(Posted January 25, 2010)

HUNTINGDON, Pa. -- In general, most college students consider it adventurous if they spend four years studying in another state. The journey to college for Robert Granja, a freshman international student at Juniata College from Ecuador, included a trip in a dugout canoe and a flight out of a South American rainforest.

Granja, who grew up in a small village called Mondana situated along the Napo River, a tributary of South America's mighty Amazon River, will spend his entire freshman year of college at Juniata. Although his home village in the middle of the Ecuadorean rainforest has a population of about 150, Granja finds the larger environs of the Juniata campus different, but welcoming.

"I would like to organize youth in our community and other places to have a better life through sustainability and conservation. Our youth is the future (of Ecuador)."

Robert Granja, Juniata international student

"Juniata is very big compared to where I studied before and the educational system is completely different." says Granja, who attended a government-run high school in Puerto Napo, a city of about 10,000. "In the Ecuadorean system, you memorize the lessons and you don't discuss things with the teacher or professor.

"When I first came here I was afraid to talk at first because my English was not very good, but day by day I became more involved," he adds. "Since Juniata is not a big college I get to interact with many people and become more involved in student (activities)."

The 19-year-old student considers himself lucky to be studying at Juniata because Ecuador's government is reluctant to grant visas to students studying abroad for more than one year. This policy is intended to induce talented Ecuadorean students to stay in their native country to work and build a career.

Granja's own story of coming to Juniata is equal parts hard work and good luck. He attended the government-run school in Puerto Napo through high school and then returned to his village to participate in a new school created by the Yachana Foundation. Called Yachana Lodge, the school combines practical instruction in agronomy, animal husbandry, microenterprise businesses, conservation and tourism. Last year, several Juniata students who were studying abroad at St. Francis University in Quito, Ecuador visited the Yachana school in Mondana. The school's director established a connection with Juniata to encourage students to study in Huntingdon for a year. One of the students to visit the school, Nathan Anderson, a senior at Juniata from Denver, Colo., is now Granja's roommate. Granja also has a host family, Fred and Mary Kay Eichelman, of Huntingdon.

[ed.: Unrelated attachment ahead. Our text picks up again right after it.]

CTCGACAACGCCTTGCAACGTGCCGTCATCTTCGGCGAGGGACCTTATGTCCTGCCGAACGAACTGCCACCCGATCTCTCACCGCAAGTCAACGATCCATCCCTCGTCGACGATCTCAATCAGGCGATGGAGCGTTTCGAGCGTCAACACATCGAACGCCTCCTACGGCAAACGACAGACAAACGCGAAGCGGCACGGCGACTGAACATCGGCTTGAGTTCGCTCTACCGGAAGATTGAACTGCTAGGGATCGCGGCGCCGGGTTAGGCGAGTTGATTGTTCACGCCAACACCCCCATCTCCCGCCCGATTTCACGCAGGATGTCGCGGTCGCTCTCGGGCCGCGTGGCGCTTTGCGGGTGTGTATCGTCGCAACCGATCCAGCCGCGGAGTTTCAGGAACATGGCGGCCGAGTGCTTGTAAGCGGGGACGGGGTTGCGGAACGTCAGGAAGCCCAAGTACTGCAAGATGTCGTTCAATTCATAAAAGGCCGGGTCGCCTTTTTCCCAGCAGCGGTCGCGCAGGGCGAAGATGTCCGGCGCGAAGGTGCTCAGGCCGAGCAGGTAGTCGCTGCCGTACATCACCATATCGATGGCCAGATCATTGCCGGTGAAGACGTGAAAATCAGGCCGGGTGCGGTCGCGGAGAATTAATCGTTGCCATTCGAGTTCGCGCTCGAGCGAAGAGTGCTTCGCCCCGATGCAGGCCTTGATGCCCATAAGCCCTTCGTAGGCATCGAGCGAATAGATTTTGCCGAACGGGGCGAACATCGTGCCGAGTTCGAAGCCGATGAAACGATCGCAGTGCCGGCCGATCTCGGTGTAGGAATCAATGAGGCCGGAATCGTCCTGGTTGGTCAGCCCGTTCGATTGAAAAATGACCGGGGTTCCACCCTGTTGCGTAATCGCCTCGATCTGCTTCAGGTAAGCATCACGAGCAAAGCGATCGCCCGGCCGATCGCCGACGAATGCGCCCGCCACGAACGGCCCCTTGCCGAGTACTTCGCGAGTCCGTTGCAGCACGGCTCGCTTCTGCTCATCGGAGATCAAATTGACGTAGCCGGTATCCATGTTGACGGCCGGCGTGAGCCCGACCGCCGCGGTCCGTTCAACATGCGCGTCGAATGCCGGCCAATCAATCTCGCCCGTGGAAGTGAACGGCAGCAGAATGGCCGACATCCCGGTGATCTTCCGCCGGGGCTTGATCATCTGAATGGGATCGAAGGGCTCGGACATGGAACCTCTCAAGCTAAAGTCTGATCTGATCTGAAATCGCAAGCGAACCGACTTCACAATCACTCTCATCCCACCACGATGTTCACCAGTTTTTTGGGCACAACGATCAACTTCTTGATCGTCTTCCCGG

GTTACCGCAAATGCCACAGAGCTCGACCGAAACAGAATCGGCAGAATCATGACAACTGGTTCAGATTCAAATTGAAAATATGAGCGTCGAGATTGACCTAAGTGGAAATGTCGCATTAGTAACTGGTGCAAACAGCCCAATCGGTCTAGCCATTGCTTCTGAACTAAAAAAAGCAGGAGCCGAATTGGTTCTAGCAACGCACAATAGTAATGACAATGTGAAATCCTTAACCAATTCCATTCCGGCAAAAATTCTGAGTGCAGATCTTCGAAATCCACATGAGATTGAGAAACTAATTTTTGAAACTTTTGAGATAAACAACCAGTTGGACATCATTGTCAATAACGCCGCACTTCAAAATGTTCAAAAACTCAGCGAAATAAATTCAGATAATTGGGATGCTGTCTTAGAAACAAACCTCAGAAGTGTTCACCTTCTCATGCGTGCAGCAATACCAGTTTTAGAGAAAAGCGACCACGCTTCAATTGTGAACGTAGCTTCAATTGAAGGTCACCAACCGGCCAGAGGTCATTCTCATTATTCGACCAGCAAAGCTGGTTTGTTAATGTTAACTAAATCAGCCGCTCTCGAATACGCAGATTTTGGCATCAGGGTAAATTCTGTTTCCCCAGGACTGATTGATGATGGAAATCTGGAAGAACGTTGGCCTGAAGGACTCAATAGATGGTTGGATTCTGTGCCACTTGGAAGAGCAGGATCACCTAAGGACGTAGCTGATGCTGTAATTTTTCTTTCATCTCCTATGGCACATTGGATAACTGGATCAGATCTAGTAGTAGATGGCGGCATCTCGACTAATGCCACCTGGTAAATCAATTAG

"Most of the students in Ecuador go to school through eighth grade, but after that it becomes harder because you have to pay for food, books and other expenses. You have to hope for a scholarship," Granja explains. "I never thought it was possible to study at a college like Juniata, but I had a high level of English (fluency), so they chose me to come."

After his stay at Juniata, Granja would like to continue his education in order to return to his village to teach sustainability and conservation at the foundation school. The residents have a small tourism industry and grow crops such as cacao, corn, plantains and yucca (also known as cassava or manioc root). The villagers also hunt to supplement their diet. The villagers usually hunt tapirs (a pig-like animal), wild pigs and agouti and capybara (large rodents).

"The community shares most of the food," Granja says of his village. "It reminded me of Thanksgiving, which I attended with my host family, where the family comes together to share."

So far, Granja has acclimated to Juniata's culture and cuisine, particularly the desserts at the college dining hall. He still hasn't totally accepted Pennsylvania's cooler climate. His village, set in the rainforest, varies in temperature from 78 to 93 degrees Fahrenheit, but he's found a heavy coat and winter boots to weather the Pennsylvania winter experience.

After his year at Juniata, Granja hopes to continue his studies at an Ecuadorean university in ecology and conservation, although he is seeking a scholarship to pay for his education. He then hopes to return to his home province to work as an educator.

"I would like to organize youth in our community and other places to have a better life through sustainability and conservation," he says. "Our youth is the future (of Ecuador)."

Contact April Feagley at feaglea@juniata.edu or (814) 641-3131 for more information.